Essex County Cornell Cooperative Extension Director Anita Deming stands with Franklin County Cooperative Extension Director Rick LeVitre, who will be adding director duties in Essex County when Deming retires at the end of this year.
Photo by Lohr McKinstry
ELIZABETHTOWN – Longtime Essex County Cornell Cooperative Extension Director Anita Deming is retiring at the end of the year.
On Jan. 1, 2017, Rick LeVitre, the executive director of Cooperative Extension in Franklin County, will assume the role of Essex County director as well, serving 1.5 days a week in that post.
Meanwhile, the Cooperative Extension Board of Directors will search for a full-time agriculture educator.
Cooperative Extension Board President Jay White said splitting the duties held by Deming will save money and be more efficient.
“At the end of this year, we are losing a really great director here in Essex County,” he told the Essex County Board of Supervisors recently. “We are going to miss Anita.”
The county funds Cooperative Extension as a contract agency.
“We are going to reapportion our resources to better serve the people of Essex County,” White said. “We want to use those tax dollars to the benefit of the people of Essex County.
“We feel that that full-time (agriculture educator) position in Essex County is necessary. We feel the executive director duties can be pared down to about a 25 percent position.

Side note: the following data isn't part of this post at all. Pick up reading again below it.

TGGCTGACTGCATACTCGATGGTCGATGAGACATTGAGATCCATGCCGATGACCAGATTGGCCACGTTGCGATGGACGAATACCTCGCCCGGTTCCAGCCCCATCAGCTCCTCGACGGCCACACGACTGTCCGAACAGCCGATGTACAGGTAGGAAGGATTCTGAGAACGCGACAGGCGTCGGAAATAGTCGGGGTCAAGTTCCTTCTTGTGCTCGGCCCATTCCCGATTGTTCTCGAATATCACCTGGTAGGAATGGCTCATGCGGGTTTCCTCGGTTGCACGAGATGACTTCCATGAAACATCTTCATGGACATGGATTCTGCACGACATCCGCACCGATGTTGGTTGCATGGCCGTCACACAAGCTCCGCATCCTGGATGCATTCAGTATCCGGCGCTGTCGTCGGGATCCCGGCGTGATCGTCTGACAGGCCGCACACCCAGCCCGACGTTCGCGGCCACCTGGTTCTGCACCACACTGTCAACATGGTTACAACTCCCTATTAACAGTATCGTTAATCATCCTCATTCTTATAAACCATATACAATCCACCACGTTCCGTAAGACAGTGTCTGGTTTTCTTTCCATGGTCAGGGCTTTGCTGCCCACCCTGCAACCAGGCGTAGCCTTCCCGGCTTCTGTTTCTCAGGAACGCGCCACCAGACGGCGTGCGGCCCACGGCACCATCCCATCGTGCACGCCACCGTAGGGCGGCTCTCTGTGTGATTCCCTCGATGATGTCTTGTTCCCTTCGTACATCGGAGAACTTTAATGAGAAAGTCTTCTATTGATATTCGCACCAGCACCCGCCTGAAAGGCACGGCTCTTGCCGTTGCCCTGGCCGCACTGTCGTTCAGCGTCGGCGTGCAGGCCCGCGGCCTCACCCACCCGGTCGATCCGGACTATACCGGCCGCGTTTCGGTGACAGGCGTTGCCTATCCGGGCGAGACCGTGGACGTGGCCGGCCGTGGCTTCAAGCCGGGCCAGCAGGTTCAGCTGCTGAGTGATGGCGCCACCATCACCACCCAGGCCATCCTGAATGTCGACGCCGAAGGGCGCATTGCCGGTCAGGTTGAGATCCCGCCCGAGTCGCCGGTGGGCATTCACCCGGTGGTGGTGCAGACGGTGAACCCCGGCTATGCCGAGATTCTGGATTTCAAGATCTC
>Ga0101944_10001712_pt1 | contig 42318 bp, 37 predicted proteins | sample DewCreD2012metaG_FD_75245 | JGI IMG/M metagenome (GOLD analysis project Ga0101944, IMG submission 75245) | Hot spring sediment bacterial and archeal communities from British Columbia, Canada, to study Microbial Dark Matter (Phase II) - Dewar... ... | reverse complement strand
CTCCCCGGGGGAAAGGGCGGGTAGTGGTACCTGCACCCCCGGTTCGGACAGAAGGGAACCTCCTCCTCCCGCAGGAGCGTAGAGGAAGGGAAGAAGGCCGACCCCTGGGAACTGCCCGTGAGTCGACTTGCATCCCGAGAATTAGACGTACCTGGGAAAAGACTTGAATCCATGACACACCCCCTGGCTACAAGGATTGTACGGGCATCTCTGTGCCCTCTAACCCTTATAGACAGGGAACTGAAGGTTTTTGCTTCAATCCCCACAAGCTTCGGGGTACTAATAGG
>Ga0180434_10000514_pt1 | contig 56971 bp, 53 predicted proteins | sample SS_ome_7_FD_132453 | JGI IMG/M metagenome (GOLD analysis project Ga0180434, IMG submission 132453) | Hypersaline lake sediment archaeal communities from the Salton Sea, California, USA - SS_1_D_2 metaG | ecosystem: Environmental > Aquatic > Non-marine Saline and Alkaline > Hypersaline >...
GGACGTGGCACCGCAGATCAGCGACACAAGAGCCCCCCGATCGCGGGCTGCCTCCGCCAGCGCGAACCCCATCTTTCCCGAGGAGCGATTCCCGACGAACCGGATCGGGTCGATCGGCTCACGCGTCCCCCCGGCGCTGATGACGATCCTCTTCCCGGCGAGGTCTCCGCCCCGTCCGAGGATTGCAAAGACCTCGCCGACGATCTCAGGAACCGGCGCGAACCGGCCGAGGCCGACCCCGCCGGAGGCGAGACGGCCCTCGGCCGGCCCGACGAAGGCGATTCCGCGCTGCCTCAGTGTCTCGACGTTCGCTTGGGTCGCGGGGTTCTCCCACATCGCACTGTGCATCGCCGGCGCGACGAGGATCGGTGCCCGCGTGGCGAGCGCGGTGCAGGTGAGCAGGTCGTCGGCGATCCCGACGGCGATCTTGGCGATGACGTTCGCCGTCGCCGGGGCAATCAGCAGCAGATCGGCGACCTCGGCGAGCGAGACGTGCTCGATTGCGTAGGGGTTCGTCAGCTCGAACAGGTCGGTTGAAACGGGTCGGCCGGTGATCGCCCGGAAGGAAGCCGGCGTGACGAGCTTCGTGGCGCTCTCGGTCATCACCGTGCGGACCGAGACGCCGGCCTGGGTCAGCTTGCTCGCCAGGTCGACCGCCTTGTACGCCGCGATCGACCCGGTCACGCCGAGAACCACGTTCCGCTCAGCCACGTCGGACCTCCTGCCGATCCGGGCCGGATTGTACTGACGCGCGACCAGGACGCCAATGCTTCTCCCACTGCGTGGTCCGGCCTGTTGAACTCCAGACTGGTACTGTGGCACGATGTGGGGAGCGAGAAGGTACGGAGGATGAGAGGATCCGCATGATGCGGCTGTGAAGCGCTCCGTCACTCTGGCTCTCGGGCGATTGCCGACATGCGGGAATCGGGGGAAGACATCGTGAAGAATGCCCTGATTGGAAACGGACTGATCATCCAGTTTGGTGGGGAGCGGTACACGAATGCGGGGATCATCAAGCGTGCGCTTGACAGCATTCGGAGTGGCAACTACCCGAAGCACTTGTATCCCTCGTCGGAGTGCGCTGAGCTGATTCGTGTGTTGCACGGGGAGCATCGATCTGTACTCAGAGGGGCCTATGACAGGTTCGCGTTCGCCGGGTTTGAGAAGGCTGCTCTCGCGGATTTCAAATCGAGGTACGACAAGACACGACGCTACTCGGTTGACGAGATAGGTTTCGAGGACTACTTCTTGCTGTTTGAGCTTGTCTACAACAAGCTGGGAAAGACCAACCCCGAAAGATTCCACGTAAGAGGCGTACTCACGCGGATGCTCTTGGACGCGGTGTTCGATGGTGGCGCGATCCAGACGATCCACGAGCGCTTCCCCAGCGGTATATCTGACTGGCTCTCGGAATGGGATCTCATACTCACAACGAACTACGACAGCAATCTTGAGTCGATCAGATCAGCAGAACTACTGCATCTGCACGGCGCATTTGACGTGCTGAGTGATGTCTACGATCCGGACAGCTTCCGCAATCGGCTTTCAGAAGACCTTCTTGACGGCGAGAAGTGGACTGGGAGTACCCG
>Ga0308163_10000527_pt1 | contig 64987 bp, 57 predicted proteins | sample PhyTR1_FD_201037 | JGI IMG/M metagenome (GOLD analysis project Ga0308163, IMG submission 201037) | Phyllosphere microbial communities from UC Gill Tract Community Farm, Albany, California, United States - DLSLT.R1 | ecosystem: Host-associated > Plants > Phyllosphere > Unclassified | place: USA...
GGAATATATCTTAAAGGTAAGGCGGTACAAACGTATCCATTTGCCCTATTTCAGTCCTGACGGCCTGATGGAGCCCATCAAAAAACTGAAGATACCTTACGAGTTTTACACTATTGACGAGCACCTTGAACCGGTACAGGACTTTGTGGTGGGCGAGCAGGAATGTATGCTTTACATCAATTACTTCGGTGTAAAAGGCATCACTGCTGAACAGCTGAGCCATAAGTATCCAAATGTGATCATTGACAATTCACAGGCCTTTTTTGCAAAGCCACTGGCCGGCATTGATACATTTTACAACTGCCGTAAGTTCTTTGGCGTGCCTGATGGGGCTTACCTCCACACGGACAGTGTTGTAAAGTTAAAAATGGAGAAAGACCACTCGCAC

“This is a good fit for us,” White said.
The Essex County Cooperative Extension Service will pay LeVitre 25 percent of his Franklin County salary.
“He (LeVitre) will be here on a weekly basis,” White said. “He will do some work for us at his office in Malone as well.”
LeVitre has been with the Franklin County extension unit for five years, and worked in Vermont and Massachusetts before that.
“At one time I managed four counties in extension,” LeVitre said. “I believe this is a great opportunity for both counties. There is a great need for shared services. There is duplication from one county to another in administration.”
He said the split in duties will allow them to focus dollars on programs, not administration.
“I believe extension still has a major role, even as extension has changed, as 4-H has changed,” LeVitre said. “I think this partnership is only going to be something that is workable, efficient and for the betterment of the area.”
Essex County Cooperative Extension could have the agriculture educator position filled in January or February 2017, if the search starts soon, he said.